So you can read my books

Sunday, November 7, 2010


So said Mark Twain.He could have been talking about agents.

I've done my share of talking about them when I've a received a rejection ...

when they cared enough to email me one.

Some of you have emailed me, expressing dismay that dealing with agents meant selling yourself.

Many think that means selling yourself out. And two friends have expressed thinking that perhaps writing was not for them.

Whoa! They are both excellent writers.

And if they think it, perhaps others out there do, too.
I don't want that. Every good fantasy out there whets the appetite for more of the same. Besides they are both good friends.
I wrote them back, and I'm posting a generic version of that email here :

As writers we wear many hats during the course of the journey. As much as it irks me, in query letters I must go from artist to ambassador. Ambassador of the world I have created. I want to do it justice to the "court" of the agent I am approaching.

To do that, I must speak the language of the court I address. The language of agents is "self-interest." Many of them believe in the "win/win" concept. They help you as you help them.

Sadly, many people are only as good as their options. The agents hold the power. And it is true that some people are not good at handling power.

It goes to their heads. They vent their natural bent towards cruelty and pettiness to those who cannot defend themselves or retaliate in any meaningful way.

Thankfully that number is few. But you're right, those few do vicious damage to our hearts and spirits.

And due to Google Search, those burned by them hesitate to speak their names on the internet.

Most agents are just overworked. Not mean or petty. Just impatient, reading with half-listening eyes.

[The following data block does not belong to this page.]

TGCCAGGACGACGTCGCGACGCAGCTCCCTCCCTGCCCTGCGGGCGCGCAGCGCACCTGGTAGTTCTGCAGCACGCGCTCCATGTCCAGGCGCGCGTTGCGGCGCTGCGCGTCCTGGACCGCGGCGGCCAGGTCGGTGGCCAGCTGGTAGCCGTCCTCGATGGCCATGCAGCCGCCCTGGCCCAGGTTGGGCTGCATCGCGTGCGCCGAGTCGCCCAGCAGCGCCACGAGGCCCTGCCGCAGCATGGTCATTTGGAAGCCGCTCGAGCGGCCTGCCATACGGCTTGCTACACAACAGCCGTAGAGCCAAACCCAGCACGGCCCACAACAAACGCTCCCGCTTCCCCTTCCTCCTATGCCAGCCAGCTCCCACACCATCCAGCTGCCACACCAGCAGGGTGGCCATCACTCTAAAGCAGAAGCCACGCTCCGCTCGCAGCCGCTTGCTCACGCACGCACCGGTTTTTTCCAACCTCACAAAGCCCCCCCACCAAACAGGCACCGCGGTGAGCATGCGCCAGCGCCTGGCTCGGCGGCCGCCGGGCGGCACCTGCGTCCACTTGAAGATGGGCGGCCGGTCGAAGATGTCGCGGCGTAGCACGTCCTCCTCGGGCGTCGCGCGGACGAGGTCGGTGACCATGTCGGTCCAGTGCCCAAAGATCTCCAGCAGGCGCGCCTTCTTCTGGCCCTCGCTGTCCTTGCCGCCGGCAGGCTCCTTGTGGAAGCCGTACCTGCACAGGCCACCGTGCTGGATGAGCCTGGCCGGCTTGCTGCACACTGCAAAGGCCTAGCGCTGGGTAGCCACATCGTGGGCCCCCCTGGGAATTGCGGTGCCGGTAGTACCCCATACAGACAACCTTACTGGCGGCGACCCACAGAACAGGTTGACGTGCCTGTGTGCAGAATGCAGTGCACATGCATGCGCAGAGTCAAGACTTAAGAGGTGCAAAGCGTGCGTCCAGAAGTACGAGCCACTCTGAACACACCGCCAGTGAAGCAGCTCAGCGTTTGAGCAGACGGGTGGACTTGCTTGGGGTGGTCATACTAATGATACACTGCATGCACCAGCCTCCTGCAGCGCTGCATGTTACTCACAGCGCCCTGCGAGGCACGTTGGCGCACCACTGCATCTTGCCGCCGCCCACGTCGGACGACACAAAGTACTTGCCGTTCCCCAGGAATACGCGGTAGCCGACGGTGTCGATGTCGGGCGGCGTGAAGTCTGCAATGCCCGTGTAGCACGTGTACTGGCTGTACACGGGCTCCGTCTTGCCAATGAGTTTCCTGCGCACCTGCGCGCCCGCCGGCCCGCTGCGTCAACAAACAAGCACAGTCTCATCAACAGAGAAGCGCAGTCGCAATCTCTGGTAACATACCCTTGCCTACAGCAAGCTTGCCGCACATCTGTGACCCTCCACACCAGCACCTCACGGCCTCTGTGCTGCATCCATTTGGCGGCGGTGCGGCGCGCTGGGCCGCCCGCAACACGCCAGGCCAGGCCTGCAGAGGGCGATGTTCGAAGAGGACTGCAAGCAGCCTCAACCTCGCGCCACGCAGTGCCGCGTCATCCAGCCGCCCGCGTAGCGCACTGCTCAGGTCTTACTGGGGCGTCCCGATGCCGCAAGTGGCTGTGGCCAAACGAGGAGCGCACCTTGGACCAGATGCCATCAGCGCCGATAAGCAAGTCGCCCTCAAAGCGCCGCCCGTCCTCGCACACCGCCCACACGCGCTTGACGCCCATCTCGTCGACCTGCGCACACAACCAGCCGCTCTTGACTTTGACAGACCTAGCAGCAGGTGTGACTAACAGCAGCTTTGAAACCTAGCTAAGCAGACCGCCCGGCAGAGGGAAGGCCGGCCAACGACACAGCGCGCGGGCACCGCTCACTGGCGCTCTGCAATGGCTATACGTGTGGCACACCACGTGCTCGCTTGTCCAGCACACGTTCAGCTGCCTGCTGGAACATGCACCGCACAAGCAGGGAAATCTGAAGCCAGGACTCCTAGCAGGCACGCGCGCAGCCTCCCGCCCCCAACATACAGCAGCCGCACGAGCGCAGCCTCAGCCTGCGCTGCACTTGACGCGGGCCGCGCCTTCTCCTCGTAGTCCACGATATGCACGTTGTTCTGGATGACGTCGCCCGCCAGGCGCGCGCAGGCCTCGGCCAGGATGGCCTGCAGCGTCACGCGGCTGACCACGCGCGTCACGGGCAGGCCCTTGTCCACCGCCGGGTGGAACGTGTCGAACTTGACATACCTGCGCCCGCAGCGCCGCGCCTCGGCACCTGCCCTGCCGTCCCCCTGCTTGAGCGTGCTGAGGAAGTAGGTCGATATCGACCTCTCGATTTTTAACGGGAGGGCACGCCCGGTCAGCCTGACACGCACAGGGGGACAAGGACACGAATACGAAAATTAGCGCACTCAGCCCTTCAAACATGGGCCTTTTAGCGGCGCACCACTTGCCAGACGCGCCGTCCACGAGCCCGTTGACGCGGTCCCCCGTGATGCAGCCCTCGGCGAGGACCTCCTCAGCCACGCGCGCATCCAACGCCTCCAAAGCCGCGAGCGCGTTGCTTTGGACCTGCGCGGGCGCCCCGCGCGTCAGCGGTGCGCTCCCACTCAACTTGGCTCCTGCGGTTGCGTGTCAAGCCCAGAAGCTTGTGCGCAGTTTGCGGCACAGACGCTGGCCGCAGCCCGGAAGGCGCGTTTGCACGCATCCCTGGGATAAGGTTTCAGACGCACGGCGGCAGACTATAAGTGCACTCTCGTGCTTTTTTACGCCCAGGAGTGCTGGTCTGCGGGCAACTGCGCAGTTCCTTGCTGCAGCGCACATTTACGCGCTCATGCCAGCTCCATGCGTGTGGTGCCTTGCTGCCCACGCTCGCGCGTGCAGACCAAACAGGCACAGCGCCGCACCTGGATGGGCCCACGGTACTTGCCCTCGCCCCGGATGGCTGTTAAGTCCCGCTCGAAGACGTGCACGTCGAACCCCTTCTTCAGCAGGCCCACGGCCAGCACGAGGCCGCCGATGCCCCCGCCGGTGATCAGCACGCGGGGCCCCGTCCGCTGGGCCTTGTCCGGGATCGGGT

How many times have you been looking for an item while fatigued and have your eyes pass right over it several times before spotting it?

Agents are like that. Sadly, they glance over our query letter only once.

If they miss that what we have is what they really want, they do not re-read and pick up on that. They just miss it.

The galling thing about rejections is that usually you are given no reason. Wrong genre? Wrong voice? Too sluggish? Too fast-paced?

Beta readers are just outsiders like you, looking in through the window at the world of the published authors.

And published authors will tell you : it is a matter of chance that determines if your quality is recognized.

The quality has to be there, of course.

But it is a crap shoot if your excellent writing slips through the window of opportunity to get its chance to dance in the spotlight of an approving agent's and accepting publisher's attention.

That realization, instead of weighing us down, should free us. The world will turn as it will turn. The tides come in on their own schedule.

It is only up to us to walk as best we can, handling the reins of our lives with wisdom and courage.

Realize we are ambassadors to a self-interested system, learn its language, and present ourselves and our world with wit, humor, and the calm confidence that The Father has our back.

And our friends, of course. As I am friends with all those who visit my blog and exchange comments with me.

And the literary world is what it is. We writers need agents, though I have read some experts say not. They are mistaken. Here's why :

In other words, in this busy publishing world, editors no longer have time to read unsolicited queries. Bottom line : you won't get read; you will get a form rejection.

You submit to a publisher. He whips back a form rejection. A miracle happens, and you get an agent. Professional courtesy says that agent can't submit your novel to even another editor from that same publishing house. Your agent tells you that you're #1 with the wrong finger. You just made his job that much harder.

Another miracle happens. A publisher buys your book -- and a worse deal you would be hard-pressed to find. An agent would have gotten you a higher advance and royalties. Even if you sense you are getting a raw deal, the editor knows you have nowhere else to go.

If one publisher liked your novice unsolicited manuscript enough to buy, others would have, too. You will never know how much you could have gotten. Unlike an agent, you didn't have the contacts to arrange a bidding war for your novel. And the editor probably didn't even give you a jar of vaseline.